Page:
“I Thought He Would Die — Mother of congenital heart defect Patient”
Mr. and Mrs. Omobowale, parents of baby Israel who was diagnosed with congenital heart defect, went through emotional turmoil sourcing the N1.3m they paid to have the problem corrected. At six months of age, little Israel Oluwafeyisayo Omobowale looked very much like a malnourished three-month old. When he tried to cry, it was more of a whimper, as he lacked the energy to do what is an ordinary pastime to babies his age. When baby Israel was born on September 24, 2011, the parents had no inkling that anything was wrong with their new baby, just as the doctors didn’t suspect anything as well.
However, little Israel soon started manifesting the symptoms of what was later diagnosed as Atrial Septal Defects, otherwise known as hole in the heart. To be certain that what was suspected was real, Israel’s mother, Mrs. Oluwatoyin Omobowale was told to take the baby for echocardiography. The doctors also asked the parents to do other tests, including electrocardiogram, chest x-rays and pulse oximetry. At the end of the day, the tests indicated that Israel had many holes in his heart, not just one — a double whammy for everyone concerned.
Needless to say, all the tests and countless hospital visits took their toll on the Omobowales, especially in the area of finance. For a petty trader mother and a teacher father, the task soon became a daunting one and they were afraid that their son would die. At a point, they brought the baby to LASUTH, Ikeja, where the paediatric cardiologist attending to him informed the parents that though the drugs might help a bit, only surgical intervention would save their baby.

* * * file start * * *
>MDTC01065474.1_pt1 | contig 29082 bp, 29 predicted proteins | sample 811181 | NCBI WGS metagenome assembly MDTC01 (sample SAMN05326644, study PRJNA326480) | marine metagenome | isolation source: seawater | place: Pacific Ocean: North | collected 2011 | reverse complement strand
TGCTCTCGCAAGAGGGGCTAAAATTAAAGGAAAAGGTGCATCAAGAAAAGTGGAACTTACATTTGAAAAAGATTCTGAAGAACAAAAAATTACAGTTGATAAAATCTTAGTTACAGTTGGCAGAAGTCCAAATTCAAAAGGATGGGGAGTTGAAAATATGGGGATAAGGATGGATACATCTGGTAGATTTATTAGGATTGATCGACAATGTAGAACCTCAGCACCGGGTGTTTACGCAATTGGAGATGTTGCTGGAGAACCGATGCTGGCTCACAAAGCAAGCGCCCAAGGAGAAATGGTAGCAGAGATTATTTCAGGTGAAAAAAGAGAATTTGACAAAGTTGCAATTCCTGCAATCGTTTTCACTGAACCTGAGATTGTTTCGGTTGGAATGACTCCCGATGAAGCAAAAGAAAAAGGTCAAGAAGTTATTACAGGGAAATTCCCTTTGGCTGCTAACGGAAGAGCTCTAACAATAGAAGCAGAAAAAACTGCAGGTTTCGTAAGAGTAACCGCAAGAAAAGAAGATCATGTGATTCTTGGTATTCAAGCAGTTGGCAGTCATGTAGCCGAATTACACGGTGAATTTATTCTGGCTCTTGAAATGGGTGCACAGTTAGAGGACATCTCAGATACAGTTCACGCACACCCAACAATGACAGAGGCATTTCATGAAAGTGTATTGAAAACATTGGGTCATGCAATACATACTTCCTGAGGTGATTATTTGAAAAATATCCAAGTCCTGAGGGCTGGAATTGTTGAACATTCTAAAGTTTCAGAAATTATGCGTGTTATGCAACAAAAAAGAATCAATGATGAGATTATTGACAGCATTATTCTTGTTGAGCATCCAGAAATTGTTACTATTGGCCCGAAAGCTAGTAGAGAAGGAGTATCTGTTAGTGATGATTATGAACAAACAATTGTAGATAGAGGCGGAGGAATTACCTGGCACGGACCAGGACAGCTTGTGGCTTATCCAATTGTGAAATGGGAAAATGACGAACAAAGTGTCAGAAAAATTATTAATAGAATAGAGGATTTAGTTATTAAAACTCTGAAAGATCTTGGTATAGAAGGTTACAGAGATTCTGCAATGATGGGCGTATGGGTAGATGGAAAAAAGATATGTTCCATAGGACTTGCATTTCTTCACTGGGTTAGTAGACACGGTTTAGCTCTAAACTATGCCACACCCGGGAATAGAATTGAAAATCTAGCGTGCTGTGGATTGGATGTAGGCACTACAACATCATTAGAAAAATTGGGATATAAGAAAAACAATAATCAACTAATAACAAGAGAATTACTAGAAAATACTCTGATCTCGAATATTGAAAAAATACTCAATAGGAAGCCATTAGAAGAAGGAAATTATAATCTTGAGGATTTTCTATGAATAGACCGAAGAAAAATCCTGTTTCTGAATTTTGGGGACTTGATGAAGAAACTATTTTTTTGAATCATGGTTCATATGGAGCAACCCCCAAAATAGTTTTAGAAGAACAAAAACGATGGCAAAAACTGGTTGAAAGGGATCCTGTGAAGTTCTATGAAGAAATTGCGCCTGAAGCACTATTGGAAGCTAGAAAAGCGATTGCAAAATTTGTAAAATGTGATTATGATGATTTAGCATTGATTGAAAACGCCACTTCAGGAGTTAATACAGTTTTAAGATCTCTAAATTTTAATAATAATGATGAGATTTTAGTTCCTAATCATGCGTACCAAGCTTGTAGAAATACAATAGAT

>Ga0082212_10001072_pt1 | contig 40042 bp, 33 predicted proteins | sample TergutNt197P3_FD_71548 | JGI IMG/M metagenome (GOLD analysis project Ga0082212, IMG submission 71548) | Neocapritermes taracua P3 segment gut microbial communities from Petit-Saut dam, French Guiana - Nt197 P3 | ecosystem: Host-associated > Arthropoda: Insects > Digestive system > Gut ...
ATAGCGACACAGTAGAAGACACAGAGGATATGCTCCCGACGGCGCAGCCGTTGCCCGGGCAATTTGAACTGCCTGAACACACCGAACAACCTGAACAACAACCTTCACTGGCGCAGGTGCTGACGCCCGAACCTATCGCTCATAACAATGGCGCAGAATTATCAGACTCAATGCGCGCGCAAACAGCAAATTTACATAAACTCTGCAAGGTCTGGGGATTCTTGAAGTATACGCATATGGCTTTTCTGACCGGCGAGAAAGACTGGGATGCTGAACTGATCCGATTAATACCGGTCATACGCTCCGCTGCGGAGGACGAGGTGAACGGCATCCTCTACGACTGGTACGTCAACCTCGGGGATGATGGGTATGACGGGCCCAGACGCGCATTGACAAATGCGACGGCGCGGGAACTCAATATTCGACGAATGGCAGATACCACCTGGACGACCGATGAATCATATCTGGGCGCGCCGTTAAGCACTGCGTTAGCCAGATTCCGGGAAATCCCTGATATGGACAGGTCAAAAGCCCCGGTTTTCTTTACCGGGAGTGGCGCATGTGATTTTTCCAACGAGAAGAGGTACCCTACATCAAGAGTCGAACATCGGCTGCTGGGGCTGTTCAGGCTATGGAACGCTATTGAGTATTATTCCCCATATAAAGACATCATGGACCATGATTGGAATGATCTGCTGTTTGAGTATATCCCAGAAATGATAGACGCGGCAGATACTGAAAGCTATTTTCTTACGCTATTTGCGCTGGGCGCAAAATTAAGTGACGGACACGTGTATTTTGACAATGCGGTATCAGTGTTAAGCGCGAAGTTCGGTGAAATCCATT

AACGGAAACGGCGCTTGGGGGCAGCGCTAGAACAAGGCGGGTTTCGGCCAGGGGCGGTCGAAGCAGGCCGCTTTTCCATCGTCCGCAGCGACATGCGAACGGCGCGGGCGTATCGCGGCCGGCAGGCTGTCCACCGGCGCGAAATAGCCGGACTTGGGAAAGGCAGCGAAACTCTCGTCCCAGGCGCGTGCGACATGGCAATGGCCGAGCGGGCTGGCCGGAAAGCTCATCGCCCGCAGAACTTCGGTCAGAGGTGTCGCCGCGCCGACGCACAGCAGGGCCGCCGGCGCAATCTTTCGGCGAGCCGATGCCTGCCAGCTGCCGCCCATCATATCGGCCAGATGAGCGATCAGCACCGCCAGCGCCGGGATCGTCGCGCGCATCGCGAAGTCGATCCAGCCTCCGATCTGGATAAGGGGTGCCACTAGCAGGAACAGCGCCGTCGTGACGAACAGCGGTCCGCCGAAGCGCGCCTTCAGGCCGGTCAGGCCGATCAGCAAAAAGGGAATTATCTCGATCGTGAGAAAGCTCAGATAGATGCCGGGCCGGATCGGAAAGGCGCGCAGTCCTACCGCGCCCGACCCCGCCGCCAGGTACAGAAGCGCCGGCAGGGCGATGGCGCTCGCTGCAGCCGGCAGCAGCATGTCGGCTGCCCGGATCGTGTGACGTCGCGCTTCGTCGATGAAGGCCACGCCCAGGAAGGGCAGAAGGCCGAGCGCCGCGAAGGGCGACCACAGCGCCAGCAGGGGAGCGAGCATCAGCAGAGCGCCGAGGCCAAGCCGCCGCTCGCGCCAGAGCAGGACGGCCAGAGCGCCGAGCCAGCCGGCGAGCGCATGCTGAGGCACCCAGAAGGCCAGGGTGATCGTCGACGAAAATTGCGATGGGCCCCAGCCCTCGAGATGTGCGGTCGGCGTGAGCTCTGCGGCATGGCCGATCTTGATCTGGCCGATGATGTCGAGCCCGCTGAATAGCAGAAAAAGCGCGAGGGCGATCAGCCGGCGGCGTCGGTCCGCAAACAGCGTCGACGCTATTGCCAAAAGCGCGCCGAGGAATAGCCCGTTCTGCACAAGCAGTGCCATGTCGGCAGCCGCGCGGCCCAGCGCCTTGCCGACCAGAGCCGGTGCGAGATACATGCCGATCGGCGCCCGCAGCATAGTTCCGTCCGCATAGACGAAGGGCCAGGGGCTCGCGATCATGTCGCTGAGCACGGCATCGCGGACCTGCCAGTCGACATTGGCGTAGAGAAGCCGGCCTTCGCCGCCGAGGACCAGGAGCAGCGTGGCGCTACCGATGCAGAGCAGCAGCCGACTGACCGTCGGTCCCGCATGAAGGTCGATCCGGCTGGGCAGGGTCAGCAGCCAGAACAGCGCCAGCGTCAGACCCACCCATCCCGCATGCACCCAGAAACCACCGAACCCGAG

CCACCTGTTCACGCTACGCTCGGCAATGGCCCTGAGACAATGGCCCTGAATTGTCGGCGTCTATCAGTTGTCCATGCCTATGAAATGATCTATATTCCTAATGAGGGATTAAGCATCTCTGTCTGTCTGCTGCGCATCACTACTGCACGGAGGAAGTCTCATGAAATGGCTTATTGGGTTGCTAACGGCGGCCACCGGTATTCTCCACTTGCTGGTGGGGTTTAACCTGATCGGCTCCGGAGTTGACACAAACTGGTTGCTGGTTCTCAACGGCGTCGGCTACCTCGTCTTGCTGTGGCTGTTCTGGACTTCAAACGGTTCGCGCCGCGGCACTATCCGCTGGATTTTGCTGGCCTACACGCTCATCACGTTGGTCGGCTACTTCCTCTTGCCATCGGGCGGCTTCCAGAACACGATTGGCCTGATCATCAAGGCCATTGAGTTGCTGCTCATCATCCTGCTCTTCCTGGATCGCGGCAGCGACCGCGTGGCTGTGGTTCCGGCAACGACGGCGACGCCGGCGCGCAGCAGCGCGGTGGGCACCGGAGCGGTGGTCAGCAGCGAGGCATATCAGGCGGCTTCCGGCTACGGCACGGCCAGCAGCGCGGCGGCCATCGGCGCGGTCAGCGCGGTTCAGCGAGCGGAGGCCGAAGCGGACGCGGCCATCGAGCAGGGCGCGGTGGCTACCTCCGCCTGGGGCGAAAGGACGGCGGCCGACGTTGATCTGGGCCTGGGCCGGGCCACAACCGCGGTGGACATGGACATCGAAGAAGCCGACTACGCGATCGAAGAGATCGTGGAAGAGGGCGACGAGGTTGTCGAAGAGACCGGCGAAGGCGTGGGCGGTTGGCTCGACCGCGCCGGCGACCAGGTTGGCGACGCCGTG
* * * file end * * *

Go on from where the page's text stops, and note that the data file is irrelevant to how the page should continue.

As the Omobowales braced up themselves for the reality they’ve just been confronted with, they soon learned that the surgery could not be done in Nigeria and that the baby should be taken to a hospital in India for surgery at the earliest time possible. For a family that is struggling with finance, the N1.3m bill they have to pay for the whole process seemed unattainable. Oluwatoyin soon hit the streets, going from one agency to the other and from one corporate organisation to another in search of financial support for her child’s heart surgery. Together with her husband, they wrote tonnes of letters, which they dropped at the various places where anybody cared to look at them at all.
Her itinerary took her to Fidson Healthcare Plc, Lagos, where she submitted a letter, asking for financial assistance. “Like every other place I visited, I didn’t know anybody at Fidson, but the people I met at the reception treated me well, and it was a huge surprise for us when, about a week later, someone invited me to Fidson headquarters. They asked various questions about my baby, which I answered; following which they promised to fully sponsor his surgery. It was too good to be true,” Oluwatoyin recalled.
So, on March 21, 2012, Fidson representatives presented the Omobowales a check of N1.3m, which not only covered the baby’s surgery but it also took care of the one-month hospital stay in India, feeding and sundry expenses. On April 27, baby Israel went through the surgery, which was successful, and he is now back in the country with his mother.
Unlike what he looked like in March, he is now bubbly and playful, with shiny skin that truly reflects his age.